In deciding a Rule 12(b)(1) motion, the Court construes the complaint broadly and liberally in conformity with Fed. R. Civ. P. 8(f) "but argumentative inferences favorable to the pleader will not be drawn." 5A Charles A. Wright & Arthur R. Miller, FEDERAL PRACTICE AND PROCEDURE § 1350, at 218-219 (1990 & Supp.1991). The parties may use affidavits and other materials beyond the pleadings themselves to challenge or to support the court's subject matter jurisdiction. See Land v. Dollar, 330 U.S. 731, 735 n. 4, 91 L. Ed. 1209, 67 S. Ct. 1009 (1947); Exchange Nat'l Bank of Chicago v. Touche Ross & Co., 544 F.2d 1126, 1130 (2d Cir. 1976), opinion modified, Chemical Bank v. Arthur Andersen & Co., 726 F.2d 930, cert. denied, 469 U.S. 884, 83 L. Ed. 2d 190, 105 S. Ct. 253 (1984). Once challenged, the burden of establishing a federal court's subject matter jurisdiction typically rests on the party asserting jurisdiction. See Thomson v. Gaskill, 315 U.S. 442, 86 L. Ed. 951, 62 S. Ct. 673 (1942); Grafon Corp. v. Hausermann, 602 F.2d 781, 783 (7th Cir. 1979). However, where it is asserted that jurisdiction is lacking because of mootness, courts have placed the initial burden of demonstrating mootness on the defendant. See County of Los Angeles v. Davis, 440 U.S. 625, 631, 59 L. Ed. 2d 642, 99 S. Ct. 1379 (1979) (case was dismissed where defendants had met their burden of demonstrating mootness); but see Video Tutorial Services, Inc. v. MCI Telecommunications Corp., 79 F.3d 3, 6 (2d Cir. 1996) (plaintiff bears burden of demonstrating that action which is otherwise moot falls under the mootness exception for cases that are "capable of repetition, yet evading review").

 B. Mootness

 Defendants argue that the case must be dismissed because it is moot. The mootness doctrine is based on the rule under Article III of the Constitution that federal courts may adjudicate only actual, ongoing cases or controversies. Lewis v. Continental Bank Corp., 494 U.S. 472, 477, 108 L. Ed. 2d 400, 110 S. Ct. 1249 (1990). A case is moot "when the issues presented are no longer 'live' or the parties 'lack a legally cognizable interest in the outcome.'" Blackwelder v. Safnauer, 866 F.2d 548, 551 (2d Cir. 1989) (quoting Murphy v. Hunt, 455 U.S. 478, 481, 71 L. Ed. 2d 353, 102 S. Ct. 1181 (1982)); see also Muhammad v. City of New York Department of Corrections, 126 F.3d 119, 123 (2d Cir. 1997) (a case is moot when plaintiff lacks "a 'personal stake' in the litigation." (citation omitted)). When this occurs, the Constitution's case or controversy requirement is not satisfied and the federal court lacks subject matter jurisdiction over the action. New York City Emp. Ret. Sys. v. Dole Food Co., 969 F.2d 1430, 1433 (2d Cir. 1992). A moot action must therefore be dismissed even if the case was live at the outset. Id.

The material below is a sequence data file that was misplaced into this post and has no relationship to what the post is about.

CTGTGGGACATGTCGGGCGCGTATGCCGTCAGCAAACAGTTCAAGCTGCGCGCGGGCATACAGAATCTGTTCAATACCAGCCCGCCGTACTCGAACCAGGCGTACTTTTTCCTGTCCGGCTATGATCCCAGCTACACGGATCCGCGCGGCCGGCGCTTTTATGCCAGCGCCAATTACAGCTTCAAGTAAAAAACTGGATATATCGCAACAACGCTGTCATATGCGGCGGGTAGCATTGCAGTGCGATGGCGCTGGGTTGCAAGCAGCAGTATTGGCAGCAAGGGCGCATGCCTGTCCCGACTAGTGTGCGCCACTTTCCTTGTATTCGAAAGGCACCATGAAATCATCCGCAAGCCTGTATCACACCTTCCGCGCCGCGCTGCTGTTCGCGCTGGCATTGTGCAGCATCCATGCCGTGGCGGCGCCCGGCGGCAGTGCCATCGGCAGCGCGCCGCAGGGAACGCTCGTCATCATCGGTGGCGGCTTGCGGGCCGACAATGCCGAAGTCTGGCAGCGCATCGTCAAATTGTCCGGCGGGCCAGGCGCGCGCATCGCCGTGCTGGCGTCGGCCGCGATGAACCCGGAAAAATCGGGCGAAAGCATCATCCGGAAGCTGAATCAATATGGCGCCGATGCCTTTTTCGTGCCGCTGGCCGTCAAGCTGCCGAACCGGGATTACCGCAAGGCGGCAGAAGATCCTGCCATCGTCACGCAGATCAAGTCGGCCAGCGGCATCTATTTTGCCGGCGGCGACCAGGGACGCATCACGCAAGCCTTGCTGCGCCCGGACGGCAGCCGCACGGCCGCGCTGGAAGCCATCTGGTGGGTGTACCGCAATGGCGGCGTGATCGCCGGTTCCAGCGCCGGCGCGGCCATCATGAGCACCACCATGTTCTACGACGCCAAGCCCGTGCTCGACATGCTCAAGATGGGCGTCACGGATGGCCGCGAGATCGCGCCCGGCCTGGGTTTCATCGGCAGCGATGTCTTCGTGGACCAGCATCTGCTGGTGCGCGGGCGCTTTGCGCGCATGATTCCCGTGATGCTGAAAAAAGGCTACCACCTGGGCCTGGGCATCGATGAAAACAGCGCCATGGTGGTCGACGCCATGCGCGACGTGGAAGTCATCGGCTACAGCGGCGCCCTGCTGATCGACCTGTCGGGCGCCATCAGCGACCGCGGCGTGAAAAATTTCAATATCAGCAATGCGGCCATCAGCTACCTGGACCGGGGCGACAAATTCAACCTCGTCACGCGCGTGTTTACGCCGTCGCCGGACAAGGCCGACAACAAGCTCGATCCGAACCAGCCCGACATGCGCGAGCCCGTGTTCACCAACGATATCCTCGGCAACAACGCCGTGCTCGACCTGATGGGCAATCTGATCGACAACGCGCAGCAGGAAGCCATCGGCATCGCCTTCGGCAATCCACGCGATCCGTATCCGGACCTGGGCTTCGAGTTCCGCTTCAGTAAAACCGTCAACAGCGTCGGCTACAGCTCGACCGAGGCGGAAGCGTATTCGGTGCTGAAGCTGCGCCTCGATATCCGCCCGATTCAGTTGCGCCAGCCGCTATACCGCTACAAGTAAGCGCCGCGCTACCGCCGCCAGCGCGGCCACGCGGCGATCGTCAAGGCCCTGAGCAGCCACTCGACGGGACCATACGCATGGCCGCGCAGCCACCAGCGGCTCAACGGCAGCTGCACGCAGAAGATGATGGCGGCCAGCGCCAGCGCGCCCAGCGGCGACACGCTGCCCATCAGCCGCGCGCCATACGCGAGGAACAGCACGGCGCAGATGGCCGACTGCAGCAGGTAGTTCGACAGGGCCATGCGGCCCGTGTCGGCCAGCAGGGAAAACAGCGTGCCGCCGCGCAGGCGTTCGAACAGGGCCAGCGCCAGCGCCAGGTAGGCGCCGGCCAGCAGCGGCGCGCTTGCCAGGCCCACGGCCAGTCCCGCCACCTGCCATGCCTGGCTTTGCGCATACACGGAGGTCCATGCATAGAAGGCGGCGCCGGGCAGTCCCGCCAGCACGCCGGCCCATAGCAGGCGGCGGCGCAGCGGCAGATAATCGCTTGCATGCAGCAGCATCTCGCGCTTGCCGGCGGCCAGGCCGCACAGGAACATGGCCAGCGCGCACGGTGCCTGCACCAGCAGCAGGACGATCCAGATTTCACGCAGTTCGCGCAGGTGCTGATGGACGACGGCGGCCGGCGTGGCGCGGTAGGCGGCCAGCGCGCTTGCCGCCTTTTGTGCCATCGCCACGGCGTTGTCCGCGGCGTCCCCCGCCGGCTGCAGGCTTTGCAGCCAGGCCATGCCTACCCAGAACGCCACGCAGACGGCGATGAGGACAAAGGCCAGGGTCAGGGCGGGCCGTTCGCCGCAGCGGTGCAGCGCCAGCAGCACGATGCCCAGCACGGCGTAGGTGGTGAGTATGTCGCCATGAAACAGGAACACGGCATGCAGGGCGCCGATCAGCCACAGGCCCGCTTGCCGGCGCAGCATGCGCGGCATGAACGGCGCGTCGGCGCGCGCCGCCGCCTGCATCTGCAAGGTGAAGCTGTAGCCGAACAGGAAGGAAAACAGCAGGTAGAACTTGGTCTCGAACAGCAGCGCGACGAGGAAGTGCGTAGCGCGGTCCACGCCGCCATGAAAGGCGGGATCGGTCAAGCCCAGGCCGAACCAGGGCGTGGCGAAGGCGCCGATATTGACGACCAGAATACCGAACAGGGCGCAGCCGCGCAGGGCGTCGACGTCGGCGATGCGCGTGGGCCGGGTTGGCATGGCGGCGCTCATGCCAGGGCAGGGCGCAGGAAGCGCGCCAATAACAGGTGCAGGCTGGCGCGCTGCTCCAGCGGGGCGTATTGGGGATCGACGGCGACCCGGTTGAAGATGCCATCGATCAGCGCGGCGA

Defendants argue that the action is moot because, although the statutory provisions containing the discriminatory benefit structure have not been amended, the Retirement System has been brought into compliance with the ADEA through administrative means. They further assert that those members of the Retirement System who died after October 12, 1992 *fn4" and were subject to the discriminatory provisions have been given such additional money with interest that they would be entitled to under the ADEA-compliant system.

 Specifically, a total of 672 members covered by the RSSL death benefit provisions died during the relevant period. The total additional amount owing to the beneficiaries of these members under the revised system was $ 20,790,558.40. McManaman First Aff. P 32. As of July 25, 1997, defendants had paid out $ 20,362,916.40 or 97.9%. McManaman Second Aff. P 30. According to the defendants, the remaining eligible beneficiaries will be paid the additional amounts due them as soon as they can be located. McManaman First Aff. P 33. In the case of Mrs. Nash, defendants allege without dispute that they offered James Nash his additional benefits with interest but were told by Mr. Nash's attorneys not to have any direct contact with the plaintiff. Thereafter, defendants have indicated to Mr. Nash that payment would be made as soon as it is authorized by his attorneys. Id. P 45.